I have no words. Of all the things Cheez-It could have chosen to picture in celebration of an anniversary, this celebrated drag queen is what my Cheez-it loving and innocent grandchildren will have to see if they see the “celebration” boxes. The celebration is all about the thirtieth year of reality TV–an entertainment venue that, for Christians is not celebration-worthy, in the first place.
The word “celebration” is often associated with the most base aspects of our national thinking. The celebration aspect of sin more often envelopes the people of God than the actual participation aspect. We are not drag queens, but we look the other way when members of our congregations become involved in homosexuality and/or transgenderism. We fail to really help the teens who come to us acknowledging temptation and/or asking questions about bi-sexuality or homosexuality. We attend gay weddings or excuse the support of family members who continue to post their support of sexual sin (whether in general fornication or marriages that are adulterous) on social media. It’s not that our congregations are filled with malicious people or deceivers. It’s more often that the one who is malicious or deceptive is not approached with meekness in search of restoration. It’s that we never progress to the point of purifying the body from sin. In short, it’s not always verses 20-31 that we violate. We usually violate verse 32 first:
Who knowing the judgment of God, that they which commit such things are worthy of death, not only do the same, but have pleasure in them that do them.
I’m just saying we should know His judgment and restrain from nodding acceptance to those who are the actual participants in malignity, homosexuality, backbiting, deceiving, etc….In the Lord’s church, if we fail in our practice of seeking restoration and guiding through discipline that culminates in withdrawal of fellowship when all avenues to urge and facilitate repentance have been taken, we are nodding the acceptance. We become, by default, a part of the celebration. It’s easy to become very relaxed about sin when society around us is pushing and celebrating the very things from which we have been washed (1 Corinthians 6:9-11).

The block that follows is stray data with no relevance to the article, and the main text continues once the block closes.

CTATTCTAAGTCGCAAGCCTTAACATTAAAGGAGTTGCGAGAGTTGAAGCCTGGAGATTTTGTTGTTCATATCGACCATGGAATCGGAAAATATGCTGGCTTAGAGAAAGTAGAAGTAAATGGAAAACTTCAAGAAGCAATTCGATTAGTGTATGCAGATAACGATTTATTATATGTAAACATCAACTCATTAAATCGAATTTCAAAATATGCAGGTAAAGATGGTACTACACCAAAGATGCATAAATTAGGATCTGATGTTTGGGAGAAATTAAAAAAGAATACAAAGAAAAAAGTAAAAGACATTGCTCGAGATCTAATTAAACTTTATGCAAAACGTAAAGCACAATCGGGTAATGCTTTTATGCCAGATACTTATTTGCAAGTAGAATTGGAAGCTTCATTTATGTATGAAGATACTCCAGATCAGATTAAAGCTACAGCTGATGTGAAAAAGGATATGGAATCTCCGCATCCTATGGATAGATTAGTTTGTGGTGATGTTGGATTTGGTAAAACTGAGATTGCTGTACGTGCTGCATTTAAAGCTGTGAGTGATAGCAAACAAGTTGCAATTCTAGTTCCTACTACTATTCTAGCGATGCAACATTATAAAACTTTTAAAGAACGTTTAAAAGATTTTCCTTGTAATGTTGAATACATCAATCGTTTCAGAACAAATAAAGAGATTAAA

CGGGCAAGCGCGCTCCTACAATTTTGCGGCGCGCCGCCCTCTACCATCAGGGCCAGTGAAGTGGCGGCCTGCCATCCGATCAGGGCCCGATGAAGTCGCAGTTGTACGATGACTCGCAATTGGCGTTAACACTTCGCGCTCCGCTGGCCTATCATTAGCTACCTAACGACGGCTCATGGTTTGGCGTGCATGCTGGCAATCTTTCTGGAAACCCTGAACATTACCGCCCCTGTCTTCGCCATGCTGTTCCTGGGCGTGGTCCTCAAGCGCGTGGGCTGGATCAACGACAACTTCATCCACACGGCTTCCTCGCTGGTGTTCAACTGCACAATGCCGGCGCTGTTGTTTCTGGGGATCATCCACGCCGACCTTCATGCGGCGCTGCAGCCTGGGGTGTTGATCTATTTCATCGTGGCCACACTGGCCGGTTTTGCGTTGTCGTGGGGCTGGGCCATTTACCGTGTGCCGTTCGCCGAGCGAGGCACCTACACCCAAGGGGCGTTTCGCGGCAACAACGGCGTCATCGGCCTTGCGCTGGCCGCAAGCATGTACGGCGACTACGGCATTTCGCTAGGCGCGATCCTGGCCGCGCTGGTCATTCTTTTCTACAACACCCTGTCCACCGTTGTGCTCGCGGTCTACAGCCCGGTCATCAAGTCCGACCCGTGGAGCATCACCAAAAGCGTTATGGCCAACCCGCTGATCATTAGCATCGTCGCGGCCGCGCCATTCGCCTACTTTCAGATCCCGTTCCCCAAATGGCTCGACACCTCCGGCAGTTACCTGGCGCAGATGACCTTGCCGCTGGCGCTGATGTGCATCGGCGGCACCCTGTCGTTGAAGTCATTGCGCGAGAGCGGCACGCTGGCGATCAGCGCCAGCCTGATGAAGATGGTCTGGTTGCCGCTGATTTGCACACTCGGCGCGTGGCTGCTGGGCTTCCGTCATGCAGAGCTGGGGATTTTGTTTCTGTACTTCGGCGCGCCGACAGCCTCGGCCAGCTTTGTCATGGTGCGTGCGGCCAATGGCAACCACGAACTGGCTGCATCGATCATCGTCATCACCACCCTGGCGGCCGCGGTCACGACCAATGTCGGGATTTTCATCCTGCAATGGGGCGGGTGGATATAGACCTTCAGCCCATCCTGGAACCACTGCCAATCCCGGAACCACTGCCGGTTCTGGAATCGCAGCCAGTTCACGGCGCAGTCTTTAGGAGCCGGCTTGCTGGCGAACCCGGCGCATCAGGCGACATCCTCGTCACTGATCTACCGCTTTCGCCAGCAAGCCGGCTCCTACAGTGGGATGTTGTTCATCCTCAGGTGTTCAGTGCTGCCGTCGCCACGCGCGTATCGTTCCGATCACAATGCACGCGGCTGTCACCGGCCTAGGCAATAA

In 1 Corinthians 5, in the very context of a discussion (command) about withdrawal of fellowship, we see a metaphor about the old covenant’s Passover feast…the celebration. The text is rich in its comparison. If we want to celebrate, as God’s people the passing over of our sins—our gift of life and salvation through His blood—we must cast out the leaven of sin. It’s not just about personal avoidance of sin. It’s about keeping the body free from the world’s celebration of it. That’s a huge challenge in 2023. It’s an especially huge burden for shepherds.
Your boasting is not good. Do you not know that a little leaven leavens the whole lump? Cleanse out the old leaven that you may be a new lump, as you really are unleavened. For Christ, our Passover lamb, has been sacrificed. Let us therefore celebrate the festival, not with the old leaven, the leaven of malice and evil, but with the unleavened bread of sincerity and truth.
Let’s celebrate this way!
(And also, though those extra toasty ones are in the amazing category of snackables, I can’t bring myself to buy Cheez-Its right now. I just can’t.)